Page:The Folk-Lore Journal Volume 7 1889.djvu/335

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TABULATION OF FOLKTALES. 53

[No. 19.]

Title of Story.—The White Snake.

Dramatis PersonSB. — King. — Servant. — White snake. — Sparrows, — Queen. — Ducks. — Cook. — Three fishes. — Ant-king. — Two old and three young ravens. — King's daughter.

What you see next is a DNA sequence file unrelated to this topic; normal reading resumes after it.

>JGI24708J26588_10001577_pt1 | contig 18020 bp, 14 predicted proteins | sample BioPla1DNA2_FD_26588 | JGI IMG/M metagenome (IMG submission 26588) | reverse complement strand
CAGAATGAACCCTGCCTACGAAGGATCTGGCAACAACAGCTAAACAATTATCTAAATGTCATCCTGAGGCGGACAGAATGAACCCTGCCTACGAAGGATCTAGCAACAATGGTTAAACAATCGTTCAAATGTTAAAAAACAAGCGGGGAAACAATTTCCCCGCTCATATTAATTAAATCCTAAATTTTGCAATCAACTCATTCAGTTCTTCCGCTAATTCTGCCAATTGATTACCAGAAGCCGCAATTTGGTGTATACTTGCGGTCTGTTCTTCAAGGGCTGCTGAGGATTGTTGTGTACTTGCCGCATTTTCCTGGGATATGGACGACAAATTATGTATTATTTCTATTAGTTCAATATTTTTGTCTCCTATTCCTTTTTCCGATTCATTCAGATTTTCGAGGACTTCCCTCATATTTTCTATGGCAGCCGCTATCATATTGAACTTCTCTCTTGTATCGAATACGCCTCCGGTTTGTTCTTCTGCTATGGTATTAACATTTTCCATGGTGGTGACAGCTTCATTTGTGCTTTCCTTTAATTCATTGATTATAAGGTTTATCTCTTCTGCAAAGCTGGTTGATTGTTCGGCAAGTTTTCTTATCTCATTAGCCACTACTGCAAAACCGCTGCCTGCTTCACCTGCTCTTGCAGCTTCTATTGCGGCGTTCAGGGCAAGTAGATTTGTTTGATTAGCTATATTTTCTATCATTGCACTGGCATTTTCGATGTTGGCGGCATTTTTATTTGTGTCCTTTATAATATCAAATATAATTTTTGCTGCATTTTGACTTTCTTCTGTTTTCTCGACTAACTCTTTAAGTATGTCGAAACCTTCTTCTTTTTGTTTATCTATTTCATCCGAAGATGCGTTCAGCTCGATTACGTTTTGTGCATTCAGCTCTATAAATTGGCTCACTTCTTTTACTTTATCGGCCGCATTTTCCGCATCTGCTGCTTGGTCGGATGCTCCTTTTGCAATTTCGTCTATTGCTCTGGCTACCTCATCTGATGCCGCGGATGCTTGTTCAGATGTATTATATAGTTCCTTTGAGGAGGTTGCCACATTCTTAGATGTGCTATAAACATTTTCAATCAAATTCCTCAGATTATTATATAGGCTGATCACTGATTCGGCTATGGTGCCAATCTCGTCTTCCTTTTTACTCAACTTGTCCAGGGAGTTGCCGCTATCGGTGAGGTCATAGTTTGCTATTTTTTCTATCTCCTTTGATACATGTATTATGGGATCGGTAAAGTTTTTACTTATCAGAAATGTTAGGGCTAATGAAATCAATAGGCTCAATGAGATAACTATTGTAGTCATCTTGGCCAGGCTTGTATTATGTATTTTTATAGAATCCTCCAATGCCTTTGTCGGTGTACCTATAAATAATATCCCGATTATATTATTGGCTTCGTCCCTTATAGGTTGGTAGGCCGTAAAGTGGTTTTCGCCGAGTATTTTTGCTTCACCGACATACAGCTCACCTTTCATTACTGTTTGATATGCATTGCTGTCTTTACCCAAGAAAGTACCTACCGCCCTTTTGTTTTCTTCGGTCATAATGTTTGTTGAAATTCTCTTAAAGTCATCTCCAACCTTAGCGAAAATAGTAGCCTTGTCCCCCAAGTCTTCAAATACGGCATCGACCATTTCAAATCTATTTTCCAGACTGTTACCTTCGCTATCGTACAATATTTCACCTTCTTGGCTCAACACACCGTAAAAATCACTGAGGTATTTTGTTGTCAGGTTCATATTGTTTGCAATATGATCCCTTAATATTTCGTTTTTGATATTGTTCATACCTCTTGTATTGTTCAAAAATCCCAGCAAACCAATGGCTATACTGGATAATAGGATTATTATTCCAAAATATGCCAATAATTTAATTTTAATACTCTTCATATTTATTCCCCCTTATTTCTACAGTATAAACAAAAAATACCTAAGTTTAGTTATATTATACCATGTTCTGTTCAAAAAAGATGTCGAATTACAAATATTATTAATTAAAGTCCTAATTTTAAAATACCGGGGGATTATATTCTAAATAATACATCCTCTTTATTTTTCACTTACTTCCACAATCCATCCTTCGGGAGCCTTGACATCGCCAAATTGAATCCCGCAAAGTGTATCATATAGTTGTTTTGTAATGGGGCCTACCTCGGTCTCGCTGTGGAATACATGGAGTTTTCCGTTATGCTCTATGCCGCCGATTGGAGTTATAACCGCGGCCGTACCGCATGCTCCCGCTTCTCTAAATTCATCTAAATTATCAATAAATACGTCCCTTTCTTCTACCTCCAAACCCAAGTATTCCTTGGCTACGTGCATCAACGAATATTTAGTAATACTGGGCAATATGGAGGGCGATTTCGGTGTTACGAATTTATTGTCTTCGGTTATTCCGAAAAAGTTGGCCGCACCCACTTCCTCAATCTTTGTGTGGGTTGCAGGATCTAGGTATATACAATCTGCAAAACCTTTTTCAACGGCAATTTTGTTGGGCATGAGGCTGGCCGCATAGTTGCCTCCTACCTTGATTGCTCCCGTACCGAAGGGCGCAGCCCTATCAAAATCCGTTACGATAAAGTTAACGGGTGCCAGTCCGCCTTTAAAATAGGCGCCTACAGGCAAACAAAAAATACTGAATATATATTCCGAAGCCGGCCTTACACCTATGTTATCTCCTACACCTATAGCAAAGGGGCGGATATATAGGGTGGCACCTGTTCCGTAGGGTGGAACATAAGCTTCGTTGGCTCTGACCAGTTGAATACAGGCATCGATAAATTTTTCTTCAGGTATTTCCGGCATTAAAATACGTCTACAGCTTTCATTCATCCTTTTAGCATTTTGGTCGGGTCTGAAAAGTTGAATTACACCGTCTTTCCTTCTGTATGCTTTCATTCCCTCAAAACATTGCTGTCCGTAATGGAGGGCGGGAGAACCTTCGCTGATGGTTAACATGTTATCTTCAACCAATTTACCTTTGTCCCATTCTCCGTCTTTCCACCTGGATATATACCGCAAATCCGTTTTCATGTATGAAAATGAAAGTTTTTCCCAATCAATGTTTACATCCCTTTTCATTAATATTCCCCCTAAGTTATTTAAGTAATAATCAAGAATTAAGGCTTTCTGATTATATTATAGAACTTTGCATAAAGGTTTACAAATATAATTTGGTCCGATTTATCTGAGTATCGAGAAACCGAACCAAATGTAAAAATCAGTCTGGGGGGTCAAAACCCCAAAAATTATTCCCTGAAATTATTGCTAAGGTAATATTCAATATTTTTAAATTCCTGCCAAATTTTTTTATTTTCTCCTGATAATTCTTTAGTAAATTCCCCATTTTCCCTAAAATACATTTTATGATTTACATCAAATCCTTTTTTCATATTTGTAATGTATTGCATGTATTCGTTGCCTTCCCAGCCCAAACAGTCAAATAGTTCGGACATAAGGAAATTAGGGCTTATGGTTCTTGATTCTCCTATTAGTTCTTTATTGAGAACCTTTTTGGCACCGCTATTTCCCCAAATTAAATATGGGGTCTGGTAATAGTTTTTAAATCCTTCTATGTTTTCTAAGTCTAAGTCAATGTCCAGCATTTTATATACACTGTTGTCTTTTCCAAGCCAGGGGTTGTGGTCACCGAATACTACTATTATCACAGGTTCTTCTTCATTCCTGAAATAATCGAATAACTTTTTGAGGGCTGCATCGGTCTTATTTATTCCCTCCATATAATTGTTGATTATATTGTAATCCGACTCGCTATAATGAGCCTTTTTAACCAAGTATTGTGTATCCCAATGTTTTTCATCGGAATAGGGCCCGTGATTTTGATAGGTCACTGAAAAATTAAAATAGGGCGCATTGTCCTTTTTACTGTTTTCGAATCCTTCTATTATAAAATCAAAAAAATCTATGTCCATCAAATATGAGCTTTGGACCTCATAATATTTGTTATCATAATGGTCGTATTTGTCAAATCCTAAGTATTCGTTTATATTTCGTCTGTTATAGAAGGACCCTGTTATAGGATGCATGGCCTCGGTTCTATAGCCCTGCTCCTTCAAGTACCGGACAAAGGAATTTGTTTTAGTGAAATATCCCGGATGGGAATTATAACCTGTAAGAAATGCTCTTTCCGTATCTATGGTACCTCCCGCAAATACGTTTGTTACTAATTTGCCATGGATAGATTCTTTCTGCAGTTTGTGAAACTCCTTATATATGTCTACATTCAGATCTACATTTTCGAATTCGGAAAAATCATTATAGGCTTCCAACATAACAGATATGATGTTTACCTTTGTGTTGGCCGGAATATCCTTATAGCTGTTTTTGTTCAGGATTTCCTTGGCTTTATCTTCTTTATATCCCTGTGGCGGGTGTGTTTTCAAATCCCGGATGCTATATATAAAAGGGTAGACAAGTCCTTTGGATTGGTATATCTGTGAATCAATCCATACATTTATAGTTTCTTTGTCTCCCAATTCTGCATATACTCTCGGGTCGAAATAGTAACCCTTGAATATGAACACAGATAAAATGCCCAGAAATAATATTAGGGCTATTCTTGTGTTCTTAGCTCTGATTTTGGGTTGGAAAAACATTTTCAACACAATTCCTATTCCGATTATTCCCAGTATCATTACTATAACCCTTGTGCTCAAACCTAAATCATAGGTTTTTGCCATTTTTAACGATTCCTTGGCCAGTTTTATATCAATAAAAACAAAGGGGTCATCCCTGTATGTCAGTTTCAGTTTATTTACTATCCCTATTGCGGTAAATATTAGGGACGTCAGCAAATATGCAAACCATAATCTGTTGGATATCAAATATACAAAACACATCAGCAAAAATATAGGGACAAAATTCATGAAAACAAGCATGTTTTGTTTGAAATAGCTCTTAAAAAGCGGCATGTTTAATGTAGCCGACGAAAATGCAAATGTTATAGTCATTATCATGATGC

Abstract of Story. — (l) A king, famed for his wisdom and knowledge of all secret things, has this si range custom. Every day after dinner, M'hen no one else is present, he requires his trusty servant to bring him a special dish. Not even this servant knows what it contains, for the king never removes cover till he is quite alone. After a time servant is overcome by curiosity; carries dish into his own room, locks door, and removing cover discloses a white snake. Cuts off a piece to taste, and straightway hearing sparrows chatter- ing together, he knc^t^s what they say, for he now understands language of all animals. — (2) This very day queen chances to lose a beautiful ring. Sus- picion falls on trusty servant, who is to be executed as guilty should he fail to find the thief before the morrow. In great tribulation he wanders into courtyard to consider means of escape. He listens to the ducks telling each other how they had fared during morning, and one complains of the dis- comfort he suffers from having in his haste swallowed a ring which lay out- side queen's window. Servant at once seizes that fine fat duck and gives her to cook to roast. He cuts off her head and finds queen's ring inside her. — (3) To make amends for wrong done to innocent servant, king promises to grant any favour, even to foremost place at court. Servant only asks a horse and money to enable him to see the world. His request is granted, and having set out he comes to a pond where three fishes are caught in the reeds and gasping for water. He hears their lament that they must untimely perish, dismounts and puts them back in water. Quivering with delight they promise to remember and repay his kindness. — (4) He rides on, and presently hears a voice from the sand at his- feet. It is the ant-king com- plaining because folks with their clumsy beasts tread down his people with- out mercy. He turns his horse aside, whereat the ant-king cries, " We will remember you; one good turn deserves another." — (5) He now enters a wood and sees two old ravens throwing young ones from the nest, saying they must henceforth provide food for themselves. Young ravens lie on the ground bewailing their helplessness and dreading starvation. Youth alights, kills his horse, and gives it them for iood. Young ravens satisfy their hunger and promise to recompense their benefactor. — (6) He travels now on foot, and at length reaches a large city, where there is great commotion because a man rides forth proclaiming that king's daughter wants a husband ; but every suitor must perform a hard task or forfeit his life if he fail. Many have attempted in vain ; but youth is overcome by great beauty of princess, and